One of aviation’s true legends passed away at the weekend when Dale ‘Snort’ Snodgrass was killed in a crash at an airport in Idaho. Gareth Stringer takes a look at his career.

The word legend has been quoted repeatedly in reports on the death of Dale Snodgrass and while it is undoubtedly an overused epithet these days, Snodgrass certainly deserves it more than most.

Snort displaying an F-86 Sabre © Rob Edgcumbe - Global Aviation Resource

Snort displaying an F-86 Sabre © Rob Edgcumbe – Global Aviation Resource

‘Snort’ was, and will be remembered by many as, the definitive F-14 Tomcat pilot.

The son of a test pilot, in 1974 Snodgrass was one of the first pilots to fly the Tomcat straight out of flying training and the first ‘nugget’ to land the jet on a carrier by day and by night.

In 1978 he graduated from Top Gun, the US Navy’s famous Fighter Weapons School, and in 1985 was named the US Navy’s ‘Fighter Pilot of the Year’ and began displaying the Tomcat at airshows. The following year marked the release of Top Gun the movie, which simultaneously made the Tomcat famous, and ‘Snort’ was rewarded by Grumman when they named him ‘Top Cat – the best F-14 pilot of the year’.

The mighty Tomcat © John Higgins - Global Aviation Resource

The mighty Tomcat © John Higgins – Global Aviation Resource

Eventually he would amass almost 5,000 hours on the F-14, making him the most experienced Tomcat pilot in history, a total that included 34 operational sorties in the Gulf War as a Squadron Commander, and he continued to display the aircraft throughout his career, even when he became ‘Commander – Fighter Wing Atlantic’ and was responsible for all the F-14s in service. It was during this posting that Snodgrass was praised for the part he played in acquiring the LANTIRN weapons system for the F-14. The navigation and bombing system was developed during the two years that Snodgrass was in command and made its operational debut in Bosnia when Tomcats deployed with USS Enterprise.

On his F-14 demo flying, Snodgrass is quoted as saying:

“I started doing the demos and I liked it so much that I stayed connected to the airshow circuit by hook and by crook from 1985 to 1997—12 years, which was unprecedented in military demo flying. Everybody (normally) did two, three years.”

Snort’s enthusiasm and expertise is more than evident in this excellent video:

Snodgrass was also responsible for one of the most famous images of the Tomcat ever taken.

The year was 1988 and it was the Dependents’ Day Cruise for families of personnel serving on USS America.

Snort, as he usually did when flying Tomcat demonstrations at sea, made his first pass, and the turn that followed it, almost impossibly close to the flight deck and the watching crowd. A third class petty officer was perfectly placed with his camera to capture the moment and when Snodgrass saw the image, he apparently exclaimed, “Holy cow! Make me 50 copies and burn the negative. I don’t want that to follow me.”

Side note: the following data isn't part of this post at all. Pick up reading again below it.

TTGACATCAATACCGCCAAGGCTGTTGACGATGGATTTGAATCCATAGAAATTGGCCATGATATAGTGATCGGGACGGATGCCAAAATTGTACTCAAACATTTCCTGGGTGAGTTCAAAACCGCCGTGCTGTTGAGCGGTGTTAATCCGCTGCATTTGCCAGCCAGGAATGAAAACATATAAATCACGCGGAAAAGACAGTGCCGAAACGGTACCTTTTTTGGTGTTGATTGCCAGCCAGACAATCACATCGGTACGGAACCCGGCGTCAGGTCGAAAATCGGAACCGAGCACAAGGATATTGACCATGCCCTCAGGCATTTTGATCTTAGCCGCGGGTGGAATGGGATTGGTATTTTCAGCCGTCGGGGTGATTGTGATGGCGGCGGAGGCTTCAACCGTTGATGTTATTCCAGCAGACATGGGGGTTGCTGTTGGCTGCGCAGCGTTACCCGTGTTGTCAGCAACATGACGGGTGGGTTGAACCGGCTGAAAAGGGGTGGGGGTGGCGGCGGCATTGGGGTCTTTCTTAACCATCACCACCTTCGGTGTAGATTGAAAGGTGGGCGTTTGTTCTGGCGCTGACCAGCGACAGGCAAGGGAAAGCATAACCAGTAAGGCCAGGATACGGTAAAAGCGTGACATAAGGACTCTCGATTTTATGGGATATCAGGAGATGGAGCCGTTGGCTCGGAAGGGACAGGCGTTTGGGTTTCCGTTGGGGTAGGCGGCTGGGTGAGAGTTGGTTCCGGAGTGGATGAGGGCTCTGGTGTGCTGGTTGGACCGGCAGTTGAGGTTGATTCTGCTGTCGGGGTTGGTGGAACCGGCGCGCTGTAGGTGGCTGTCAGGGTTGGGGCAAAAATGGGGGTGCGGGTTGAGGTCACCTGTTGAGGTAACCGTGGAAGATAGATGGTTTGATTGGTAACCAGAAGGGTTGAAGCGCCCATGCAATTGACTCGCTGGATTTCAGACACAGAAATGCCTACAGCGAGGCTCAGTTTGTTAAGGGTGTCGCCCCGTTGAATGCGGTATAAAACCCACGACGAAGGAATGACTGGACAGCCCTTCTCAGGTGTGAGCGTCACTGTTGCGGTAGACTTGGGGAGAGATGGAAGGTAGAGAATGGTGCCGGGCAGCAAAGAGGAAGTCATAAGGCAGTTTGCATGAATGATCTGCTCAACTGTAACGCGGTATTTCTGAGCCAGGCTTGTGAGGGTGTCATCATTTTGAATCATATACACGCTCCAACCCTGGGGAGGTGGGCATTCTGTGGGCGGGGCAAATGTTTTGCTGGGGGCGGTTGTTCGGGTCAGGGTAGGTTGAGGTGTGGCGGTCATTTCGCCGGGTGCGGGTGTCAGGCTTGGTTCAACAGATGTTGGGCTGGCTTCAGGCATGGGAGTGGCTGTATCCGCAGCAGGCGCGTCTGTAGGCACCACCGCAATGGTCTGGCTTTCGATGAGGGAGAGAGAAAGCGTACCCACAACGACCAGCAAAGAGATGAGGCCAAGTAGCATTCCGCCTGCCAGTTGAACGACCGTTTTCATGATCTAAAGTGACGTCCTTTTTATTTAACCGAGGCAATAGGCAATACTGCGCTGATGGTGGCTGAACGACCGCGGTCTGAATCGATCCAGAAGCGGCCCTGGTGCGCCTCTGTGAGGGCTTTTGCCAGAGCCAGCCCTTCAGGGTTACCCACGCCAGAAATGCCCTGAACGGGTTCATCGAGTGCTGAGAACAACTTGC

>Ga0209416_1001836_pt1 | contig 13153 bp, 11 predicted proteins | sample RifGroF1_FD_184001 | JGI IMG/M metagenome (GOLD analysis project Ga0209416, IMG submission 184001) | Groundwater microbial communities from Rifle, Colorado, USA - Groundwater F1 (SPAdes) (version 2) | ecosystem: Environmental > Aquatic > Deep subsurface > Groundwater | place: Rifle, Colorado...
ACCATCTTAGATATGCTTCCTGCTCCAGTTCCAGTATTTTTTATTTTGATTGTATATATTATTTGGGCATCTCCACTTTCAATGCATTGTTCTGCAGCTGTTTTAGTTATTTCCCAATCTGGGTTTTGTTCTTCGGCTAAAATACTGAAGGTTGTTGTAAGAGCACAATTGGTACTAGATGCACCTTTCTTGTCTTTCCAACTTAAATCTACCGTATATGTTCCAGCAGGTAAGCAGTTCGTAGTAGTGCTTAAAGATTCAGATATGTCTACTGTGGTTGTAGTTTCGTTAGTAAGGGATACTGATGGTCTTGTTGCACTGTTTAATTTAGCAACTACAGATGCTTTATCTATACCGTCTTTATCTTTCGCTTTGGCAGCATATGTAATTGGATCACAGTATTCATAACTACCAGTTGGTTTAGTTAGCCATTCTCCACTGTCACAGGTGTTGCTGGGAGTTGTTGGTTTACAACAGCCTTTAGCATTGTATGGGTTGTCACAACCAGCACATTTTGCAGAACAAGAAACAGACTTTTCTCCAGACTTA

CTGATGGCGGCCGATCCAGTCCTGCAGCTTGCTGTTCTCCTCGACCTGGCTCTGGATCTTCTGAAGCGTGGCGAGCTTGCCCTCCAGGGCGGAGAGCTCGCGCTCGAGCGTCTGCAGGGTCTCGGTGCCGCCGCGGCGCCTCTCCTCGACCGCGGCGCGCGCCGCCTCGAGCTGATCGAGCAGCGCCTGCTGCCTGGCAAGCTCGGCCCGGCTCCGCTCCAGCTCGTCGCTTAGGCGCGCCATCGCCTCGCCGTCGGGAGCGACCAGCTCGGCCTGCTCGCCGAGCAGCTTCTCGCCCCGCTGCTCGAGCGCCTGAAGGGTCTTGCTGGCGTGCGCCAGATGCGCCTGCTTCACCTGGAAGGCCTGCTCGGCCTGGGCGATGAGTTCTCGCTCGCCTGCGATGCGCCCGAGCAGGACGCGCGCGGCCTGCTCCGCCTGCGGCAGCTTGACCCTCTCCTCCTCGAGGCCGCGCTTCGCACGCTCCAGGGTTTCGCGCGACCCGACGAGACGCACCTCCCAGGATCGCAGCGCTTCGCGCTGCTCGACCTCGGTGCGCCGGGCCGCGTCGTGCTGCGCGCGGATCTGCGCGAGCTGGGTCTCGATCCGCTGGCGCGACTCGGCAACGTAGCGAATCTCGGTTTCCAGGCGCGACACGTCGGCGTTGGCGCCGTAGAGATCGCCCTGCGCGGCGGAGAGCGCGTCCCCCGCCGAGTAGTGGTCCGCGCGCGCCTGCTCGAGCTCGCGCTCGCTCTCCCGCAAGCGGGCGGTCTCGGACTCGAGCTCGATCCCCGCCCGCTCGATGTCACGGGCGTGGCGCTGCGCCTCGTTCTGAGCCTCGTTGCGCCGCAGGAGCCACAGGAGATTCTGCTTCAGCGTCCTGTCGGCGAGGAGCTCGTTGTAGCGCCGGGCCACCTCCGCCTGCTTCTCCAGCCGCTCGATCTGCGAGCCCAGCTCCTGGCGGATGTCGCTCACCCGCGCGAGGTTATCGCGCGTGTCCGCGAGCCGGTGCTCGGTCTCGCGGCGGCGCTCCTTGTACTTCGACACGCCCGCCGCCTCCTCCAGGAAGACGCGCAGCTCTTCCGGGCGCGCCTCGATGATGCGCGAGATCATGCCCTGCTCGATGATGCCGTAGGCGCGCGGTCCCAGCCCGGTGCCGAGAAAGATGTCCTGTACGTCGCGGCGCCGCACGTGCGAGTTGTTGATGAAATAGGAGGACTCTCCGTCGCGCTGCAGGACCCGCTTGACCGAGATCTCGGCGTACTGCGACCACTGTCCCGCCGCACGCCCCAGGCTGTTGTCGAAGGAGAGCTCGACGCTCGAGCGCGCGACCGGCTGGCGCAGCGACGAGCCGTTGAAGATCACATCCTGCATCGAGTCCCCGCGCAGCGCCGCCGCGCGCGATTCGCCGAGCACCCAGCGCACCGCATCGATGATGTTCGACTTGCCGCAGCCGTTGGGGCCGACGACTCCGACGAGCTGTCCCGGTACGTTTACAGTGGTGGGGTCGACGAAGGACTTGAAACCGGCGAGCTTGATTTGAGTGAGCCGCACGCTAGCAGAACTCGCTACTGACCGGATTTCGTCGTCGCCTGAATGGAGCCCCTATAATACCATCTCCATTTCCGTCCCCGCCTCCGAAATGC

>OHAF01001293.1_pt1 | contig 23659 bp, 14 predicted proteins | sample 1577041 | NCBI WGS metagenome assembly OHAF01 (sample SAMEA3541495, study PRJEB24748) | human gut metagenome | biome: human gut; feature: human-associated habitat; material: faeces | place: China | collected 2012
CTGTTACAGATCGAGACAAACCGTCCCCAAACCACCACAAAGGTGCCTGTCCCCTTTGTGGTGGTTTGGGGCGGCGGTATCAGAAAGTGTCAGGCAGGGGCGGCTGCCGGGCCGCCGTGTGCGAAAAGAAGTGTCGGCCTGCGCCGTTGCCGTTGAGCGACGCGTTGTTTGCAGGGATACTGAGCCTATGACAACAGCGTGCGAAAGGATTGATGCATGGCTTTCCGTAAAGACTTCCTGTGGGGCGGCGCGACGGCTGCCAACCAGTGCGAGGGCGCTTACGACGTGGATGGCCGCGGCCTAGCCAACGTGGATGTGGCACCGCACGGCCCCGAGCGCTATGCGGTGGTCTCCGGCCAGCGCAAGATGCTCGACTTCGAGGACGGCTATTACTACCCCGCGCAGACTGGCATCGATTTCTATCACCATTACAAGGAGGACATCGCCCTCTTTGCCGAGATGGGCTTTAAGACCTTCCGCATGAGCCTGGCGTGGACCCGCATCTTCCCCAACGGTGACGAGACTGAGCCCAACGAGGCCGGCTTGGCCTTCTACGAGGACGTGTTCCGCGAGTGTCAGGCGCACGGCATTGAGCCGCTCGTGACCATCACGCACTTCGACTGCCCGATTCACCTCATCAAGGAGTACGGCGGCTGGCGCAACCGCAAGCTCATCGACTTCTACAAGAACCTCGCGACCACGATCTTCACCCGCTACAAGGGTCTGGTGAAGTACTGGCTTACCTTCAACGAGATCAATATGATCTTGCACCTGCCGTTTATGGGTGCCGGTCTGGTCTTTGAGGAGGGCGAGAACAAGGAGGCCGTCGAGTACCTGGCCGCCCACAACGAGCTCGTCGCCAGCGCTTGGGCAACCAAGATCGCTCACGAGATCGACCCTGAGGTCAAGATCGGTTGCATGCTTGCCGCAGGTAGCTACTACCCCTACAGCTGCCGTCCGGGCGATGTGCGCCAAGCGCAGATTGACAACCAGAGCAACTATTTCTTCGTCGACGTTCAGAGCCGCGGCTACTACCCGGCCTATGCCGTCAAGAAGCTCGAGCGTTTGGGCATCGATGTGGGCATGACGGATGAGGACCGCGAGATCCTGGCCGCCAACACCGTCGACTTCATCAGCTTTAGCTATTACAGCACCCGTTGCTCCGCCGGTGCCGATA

Suffice to say it has, but the image is now undoubtedly one of the most famous of its kind.

'That' Tomcat image - USN / public domain

‘That’ Tomcat image – USN / public domain

Over the years Snodgrass’s love of airshow flying grew and he learned to fly piston-engined warbirds himself, also flying the Tomcat in formation with aircraft like the F4U Corsair his father had flown during World War 2 before becoming an engineering test pilot for Grumman. One such formation, led by former USN Phantom pilot John Ellis, would eventually lead to perhaps the most memorable sight of all – the ‘Flight of the Twin Engine Cats’. 

Not many people shared Snodgrass’s confidence that the Grumman F-14 and Grumman F7F Tigercat could fly formation aerobatics but, having seen at first hand what Snort could do with the Tomcat, Ellis believed in him, and no one who ever saw the routine will forget it.

Two aircraft and two consummate professionals at the top of their game, in perfect harmony…….

These mixed formation flights, including the ‘Flight of the Grumman Cats’ which saw an F7F, F6F, F4F, F9F and F-14 would eventually lead to the creation of the Heritage formations we see today with the likes of F-16, F-22, F-35 and P-51, P-47 etc.

Snodgrass himself became a Heritage Flight pilot for 10 years and would go on to display / fly a multitude of types including the F-86 Sabre, P-51 Mustang, P-40 Warhawk, F4U Corsair, T-6/SNJ Texan, L-39 Albatros, MiG-15, MiG-17 and MiG-21. He was also Chief Pilot for Draken International flying the A-4, L-159 and L-39.

Dale Snodgrass in the Sabre with F-15 © John Higgins - Global Aviation Resource

Dale Snodgrass in the Sabre with F-15 © John Higgins – Global Aviation Resource

According to reports, Snodgrass was the only occupant of the SIAI-Marchetti aircraft when it crashed at mid-day during takeoff from Lewiston in Idaho last weekend. Emergency services responded to the crash but were unable to save Snodgrass’s life.

Our condolences go out to Dale Snodgrass’s family, friends and colleagues.